brewer

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brew

 (bro͞o)
v. brewed, brew·ing, brews
v.tr.
1. To make (ale or beer) from malt and hops by infusion, boiling, and fermentation.
2. To make (a beverage) by boiling, steeping, or mixing various ingredients: brew tea.
3. To concoct; devise: brew a plot to overthrow the government.
v.intr.
1. To make ale or beer as an occupation.
2. To be made by boiling or steeping: As the coffee brewed, I paced in the kitchen.
3. To be imminent; impend: "storms brewing on every frontier" (John Dos Passos).
n.
1.
a. A beverage made by brewing.
b. A serving of such a beverage.
2. Something produced as if by brewing; a mix: Their politics were a strange brew of idealism and self-interest.

[Middle English brewen, from Old English brēowan; see bhreu- in Indo-European roots.]

brew′age n.
brew′er n.
American Heritage® Dictionary of the English Language, Fifth Edition. Copyright © 2016 by Houghton Mifflin Harcourt Publishing Company. Published by Houghton Mifflin Harcourt Publishing Company. All rights reserved.
ThesaurusAntonymsRelated WordsSynonymsLegend:
Noun1.brewer - someone who brews beer or ale from malt and hops and waterbrewer - someone who brews beer or ale from malt and hops and water
maker, shaper - a person who makes things
2.brewer - the owner or manager of a brewery
producer, manufacturer - someone who manufactures something
Based on WordNet 3.0, Farlex clipart collection. © 2003-2012 Princeton University, Farlex Inc.
Translations
صانِعُ البيرَه
sládek
brygger
sörfõzõ
bruggari
pivovarník
bira yapımcısı

brewer

[ˈbruːəʳ] Ncervecero/a m/f
Collins Spanish Dictionary - Complete and Unabridged 8th Edition 2005 © William Collins Sons & Co. Ltd. 1971, 1988 © HarperCollins Publishers 1992, 1993, 1996, 1997, 2000, 2003, 2005

brewer

[ˈbruːər] nbrasseur m
Collins English/French Electronic Resource. © HarperCollins Publishers 2005

brewer

nBrauer m
Collins German Dictionary – Complete and Unabridged 7th Edition 2005. © William Collins Sons & Co. Ltd. 1980 © HarperCollins Publishers 1991, 1997, 1999, 2004, 2005, 2007

brewer

[ˈbruːəʳ] nbirraio
Collins Italian Dictionary 1st Edition © HarperCollins Publishers 1995

brew

(bruː) verb
1. to make (beer, ale etc). He brews beer at home.
2. to make (tea etc). She brewed another pot of tea.
3. to prepare. There's a storm brewing.
ˈbrewer noun
ˈbreweryplural ˈbreweries noun
a place for brewing beer etc.
Kernerman English Multilingual Dictionary © 2006-2013 K Dictionaries Ltd.
References in classic literature ?
It did not matter whether the festival were Irish, German, or Slavonian; whether the picnic was the Bricklayers', the Brewers', or the Butchers'.
He's a son of Watson, Crag, and Thompson--you know--the brewers. He's spending a year with us to learn business."
King, the sheriff's deputy; the other, whose name was Brewer, was a brother of the late Mrs.
Boots and Brewer, thinking him indisposed, whisper, 'Man faint.
He and Jerry had taken a party to the great railway station over London Bridge, and were coming back, somewhere between the bridge and the monument, when Jerry saw a brewer's empty dray coming along, drawn by two powerful horses.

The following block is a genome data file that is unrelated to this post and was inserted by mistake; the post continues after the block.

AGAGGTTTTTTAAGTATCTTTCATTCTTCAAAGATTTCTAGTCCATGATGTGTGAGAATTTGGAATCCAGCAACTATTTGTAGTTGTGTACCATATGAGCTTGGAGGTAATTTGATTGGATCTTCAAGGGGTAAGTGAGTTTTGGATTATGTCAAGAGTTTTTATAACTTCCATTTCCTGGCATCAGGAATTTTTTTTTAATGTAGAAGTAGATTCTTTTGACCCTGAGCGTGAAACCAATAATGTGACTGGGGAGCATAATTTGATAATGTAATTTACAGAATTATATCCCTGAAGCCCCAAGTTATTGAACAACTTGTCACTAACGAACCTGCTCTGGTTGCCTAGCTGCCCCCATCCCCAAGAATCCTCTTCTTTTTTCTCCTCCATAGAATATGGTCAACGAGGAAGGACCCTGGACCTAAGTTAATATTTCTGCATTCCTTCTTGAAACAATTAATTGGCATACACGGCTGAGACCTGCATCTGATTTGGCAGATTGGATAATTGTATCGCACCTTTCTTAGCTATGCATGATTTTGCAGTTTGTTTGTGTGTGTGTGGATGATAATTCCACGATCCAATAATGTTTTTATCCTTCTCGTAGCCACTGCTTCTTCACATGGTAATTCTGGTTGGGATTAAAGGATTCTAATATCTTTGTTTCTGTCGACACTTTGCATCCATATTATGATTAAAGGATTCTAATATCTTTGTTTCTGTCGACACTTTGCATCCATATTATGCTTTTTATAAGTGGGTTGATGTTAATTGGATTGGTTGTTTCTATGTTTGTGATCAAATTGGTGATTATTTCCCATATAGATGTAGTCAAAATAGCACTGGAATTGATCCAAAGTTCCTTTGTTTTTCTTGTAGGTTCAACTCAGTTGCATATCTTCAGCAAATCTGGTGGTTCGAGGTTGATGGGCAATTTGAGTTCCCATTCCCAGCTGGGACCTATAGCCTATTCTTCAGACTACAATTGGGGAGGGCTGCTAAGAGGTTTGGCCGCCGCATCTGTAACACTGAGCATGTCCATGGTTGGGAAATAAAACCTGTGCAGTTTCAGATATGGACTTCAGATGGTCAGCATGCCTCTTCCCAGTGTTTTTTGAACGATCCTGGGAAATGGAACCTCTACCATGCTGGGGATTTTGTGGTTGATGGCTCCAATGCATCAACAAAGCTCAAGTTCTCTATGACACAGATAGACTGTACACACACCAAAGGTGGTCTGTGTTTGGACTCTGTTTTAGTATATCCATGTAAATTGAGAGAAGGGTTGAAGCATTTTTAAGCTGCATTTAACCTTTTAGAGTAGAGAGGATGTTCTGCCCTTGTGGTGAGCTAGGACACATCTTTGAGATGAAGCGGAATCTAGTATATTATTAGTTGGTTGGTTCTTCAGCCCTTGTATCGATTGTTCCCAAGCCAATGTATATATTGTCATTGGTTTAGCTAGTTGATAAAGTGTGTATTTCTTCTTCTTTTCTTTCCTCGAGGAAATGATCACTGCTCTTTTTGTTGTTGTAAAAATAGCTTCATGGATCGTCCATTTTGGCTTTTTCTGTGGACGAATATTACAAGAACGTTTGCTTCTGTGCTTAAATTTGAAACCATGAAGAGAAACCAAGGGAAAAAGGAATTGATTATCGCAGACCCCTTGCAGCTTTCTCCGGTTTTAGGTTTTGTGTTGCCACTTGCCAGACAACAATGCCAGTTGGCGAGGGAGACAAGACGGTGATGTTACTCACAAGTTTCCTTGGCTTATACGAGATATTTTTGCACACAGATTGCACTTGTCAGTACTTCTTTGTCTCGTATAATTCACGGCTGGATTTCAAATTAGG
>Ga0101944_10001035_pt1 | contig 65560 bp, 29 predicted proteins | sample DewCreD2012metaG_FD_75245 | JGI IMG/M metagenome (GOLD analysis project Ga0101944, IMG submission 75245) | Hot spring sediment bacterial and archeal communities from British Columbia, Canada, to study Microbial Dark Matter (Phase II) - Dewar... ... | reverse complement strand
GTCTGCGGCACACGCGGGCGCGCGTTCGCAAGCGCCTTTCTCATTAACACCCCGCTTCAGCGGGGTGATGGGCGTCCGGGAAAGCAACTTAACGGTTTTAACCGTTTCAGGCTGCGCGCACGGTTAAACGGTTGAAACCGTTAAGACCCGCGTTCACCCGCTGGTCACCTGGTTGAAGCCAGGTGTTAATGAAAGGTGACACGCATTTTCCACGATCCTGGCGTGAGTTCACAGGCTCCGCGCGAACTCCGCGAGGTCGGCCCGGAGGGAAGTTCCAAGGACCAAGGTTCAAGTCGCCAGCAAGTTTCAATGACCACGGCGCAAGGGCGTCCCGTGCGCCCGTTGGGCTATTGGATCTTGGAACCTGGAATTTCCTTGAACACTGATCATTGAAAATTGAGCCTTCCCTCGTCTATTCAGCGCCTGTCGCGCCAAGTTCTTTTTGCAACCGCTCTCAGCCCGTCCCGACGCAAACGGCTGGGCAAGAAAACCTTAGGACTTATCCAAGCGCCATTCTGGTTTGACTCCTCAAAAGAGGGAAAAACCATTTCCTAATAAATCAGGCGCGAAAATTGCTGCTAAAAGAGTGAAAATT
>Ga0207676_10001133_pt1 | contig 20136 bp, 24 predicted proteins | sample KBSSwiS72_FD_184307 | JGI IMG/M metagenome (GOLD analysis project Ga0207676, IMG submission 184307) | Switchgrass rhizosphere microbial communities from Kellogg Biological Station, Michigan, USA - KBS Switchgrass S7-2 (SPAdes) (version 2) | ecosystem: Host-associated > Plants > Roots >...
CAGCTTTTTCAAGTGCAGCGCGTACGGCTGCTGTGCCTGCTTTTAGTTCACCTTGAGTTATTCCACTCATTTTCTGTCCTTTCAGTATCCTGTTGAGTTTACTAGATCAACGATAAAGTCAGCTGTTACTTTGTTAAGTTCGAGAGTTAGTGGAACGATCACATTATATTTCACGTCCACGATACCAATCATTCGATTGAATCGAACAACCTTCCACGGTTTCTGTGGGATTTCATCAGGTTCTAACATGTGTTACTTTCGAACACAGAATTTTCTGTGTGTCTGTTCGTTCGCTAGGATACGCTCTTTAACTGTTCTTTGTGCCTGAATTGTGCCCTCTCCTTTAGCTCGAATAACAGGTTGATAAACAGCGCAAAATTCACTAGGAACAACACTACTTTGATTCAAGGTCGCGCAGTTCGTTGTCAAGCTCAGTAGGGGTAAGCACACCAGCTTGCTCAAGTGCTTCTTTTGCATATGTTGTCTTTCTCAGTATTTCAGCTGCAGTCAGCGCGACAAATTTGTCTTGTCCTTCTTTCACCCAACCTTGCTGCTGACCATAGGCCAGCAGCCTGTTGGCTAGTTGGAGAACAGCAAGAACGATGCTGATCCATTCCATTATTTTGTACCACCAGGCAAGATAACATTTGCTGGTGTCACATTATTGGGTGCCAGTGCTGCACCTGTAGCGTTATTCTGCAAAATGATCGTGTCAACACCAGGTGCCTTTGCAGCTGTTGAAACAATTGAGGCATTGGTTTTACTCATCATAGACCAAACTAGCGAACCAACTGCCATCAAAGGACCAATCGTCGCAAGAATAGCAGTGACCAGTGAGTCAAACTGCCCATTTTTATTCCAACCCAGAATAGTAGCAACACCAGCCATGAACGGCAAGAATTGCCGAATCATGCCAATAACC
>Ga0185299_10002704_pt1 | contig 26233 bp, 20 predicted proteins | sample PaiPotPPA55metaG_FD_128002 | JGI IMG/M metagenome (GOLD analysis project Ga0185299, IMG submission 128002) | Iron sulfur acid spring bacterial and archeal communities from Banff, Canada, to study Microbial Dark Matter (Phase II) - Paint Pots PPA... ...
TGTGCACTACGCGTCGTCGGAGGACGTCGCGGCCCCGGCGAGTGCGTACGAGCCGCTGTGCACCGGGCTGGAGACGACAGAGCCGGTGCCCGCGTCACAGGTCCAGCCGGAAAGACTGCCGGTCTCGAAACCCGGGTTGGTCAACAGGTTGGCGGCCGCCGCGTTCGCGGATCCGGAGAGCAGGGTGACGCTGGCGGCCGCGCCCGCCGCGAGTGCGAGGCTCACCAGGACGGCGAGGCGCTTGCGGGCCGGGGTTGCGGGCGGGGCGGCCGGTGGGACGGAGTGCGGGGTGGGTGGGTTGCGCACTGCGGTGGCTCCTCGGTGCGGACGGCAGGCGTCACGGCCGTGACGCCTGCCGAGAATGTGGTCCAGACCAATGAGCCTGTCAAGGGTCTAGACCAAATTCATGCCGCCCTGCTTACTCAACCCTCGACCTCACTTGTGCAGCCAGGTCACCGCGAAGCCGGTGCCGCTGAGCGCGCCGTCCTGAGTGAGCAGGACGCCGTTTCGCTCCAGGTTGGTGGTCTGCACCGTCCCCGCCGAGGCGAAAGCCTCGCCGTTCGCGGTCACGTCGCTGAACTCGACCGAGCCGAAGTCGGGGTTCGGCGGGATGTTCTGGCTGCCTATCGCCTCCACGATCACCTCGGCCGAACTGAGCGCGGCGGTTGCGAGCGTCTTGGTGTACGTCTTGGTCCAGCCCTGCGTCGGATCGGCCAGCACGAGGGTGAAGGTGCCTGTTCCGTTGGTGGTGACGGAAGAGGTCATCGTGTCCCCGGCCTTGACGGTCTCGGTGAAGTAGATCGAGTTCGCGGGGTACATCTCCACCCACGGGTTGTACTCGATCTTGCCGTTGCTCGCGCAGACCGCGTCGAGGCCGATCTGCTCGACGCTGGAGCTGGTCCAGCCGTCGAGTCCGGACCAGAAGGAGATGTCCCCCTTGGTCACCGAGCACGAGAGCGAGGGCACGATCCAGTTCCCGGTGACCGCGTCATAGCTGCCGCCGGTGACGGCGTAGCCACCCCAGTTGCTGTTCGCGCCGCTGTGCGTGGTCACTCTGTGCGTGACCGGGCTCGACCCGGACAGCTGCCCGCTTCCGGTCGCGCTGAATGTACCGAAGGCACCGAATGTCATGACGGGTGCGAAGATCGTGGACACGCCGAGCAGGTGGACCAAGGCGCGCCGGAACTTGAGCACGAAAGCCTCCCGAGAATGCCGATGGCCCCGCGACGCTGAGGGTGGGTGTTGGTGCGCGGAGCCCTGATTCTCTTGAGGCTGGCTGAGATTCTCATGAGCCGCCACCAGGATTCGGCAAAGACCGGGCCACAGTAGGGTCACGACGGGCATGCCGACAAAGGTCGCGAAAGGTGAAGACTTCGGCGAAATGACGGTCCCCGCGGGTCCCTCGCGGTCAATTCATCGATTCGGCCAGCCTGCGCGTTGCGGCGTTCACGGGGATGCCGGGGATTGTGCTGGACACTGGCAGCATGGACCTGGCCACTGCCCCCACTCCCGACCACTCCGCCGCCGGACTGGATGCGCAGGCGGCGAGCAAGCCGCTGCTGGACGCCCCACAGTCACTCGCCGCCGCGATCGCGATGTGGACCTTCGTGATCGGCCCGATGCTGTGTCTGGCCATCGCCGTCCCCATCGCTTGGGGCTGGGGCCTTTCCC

There had come to Scully a proposition to nominate a certain rich brewer who lived upon a swell boulevard that skirted the district, and who coveted the big badge and the "honorable" of an alderman.
He pushed it in front of him with his paws, like a brewer's man trundling a barrel.
As truth distinguishes our writings from those idle romances which are filled with monsters, the productions, not of nature, but of distempered brains; and which have been therefore recommended by an eminent critic to the sole use of the pastry-cook; so, on the other hand, we would avoid any resemblance to that kind of history which a celebrated poet seems to think is no less calculated for the emolument of the brewer, as the reading it should be always attended with a tankard of good ale--
He was evidently doing his utmost, with a kind of jovial tenderness, to make life agreeable to Valentin to the last, and help him as little as possible to miss the Boulevard des Italiens; but what chiefly occupied his mind was the mystery of a bungling brewer's son making so neat a shot.
John Sullivan and Samuel Fallentin, the bankers, Andrew Stuart, the engineer, Gauthier Ralph, the director of the Bank of England, and Thomas Flanagan, the brewer, one and all waited anxiously.
Brewer! From the tip of her smart kid shoes to the dainty cluster of ostrich tips in her bonnet--she was most immaculately and handsomely arrayed; but I venture to think she could have taken small pleasure in her fashionable attire that evening.
Full twenty times, the rioters, headed by one man who wielded an axe in his right hand, and bestrode a brewer's horse of great size and strength, caparisoned with fetters taken out of Newgate, which clanked and jingled as he went, made an attempt to force a passage at this point, and fire the vintner's house.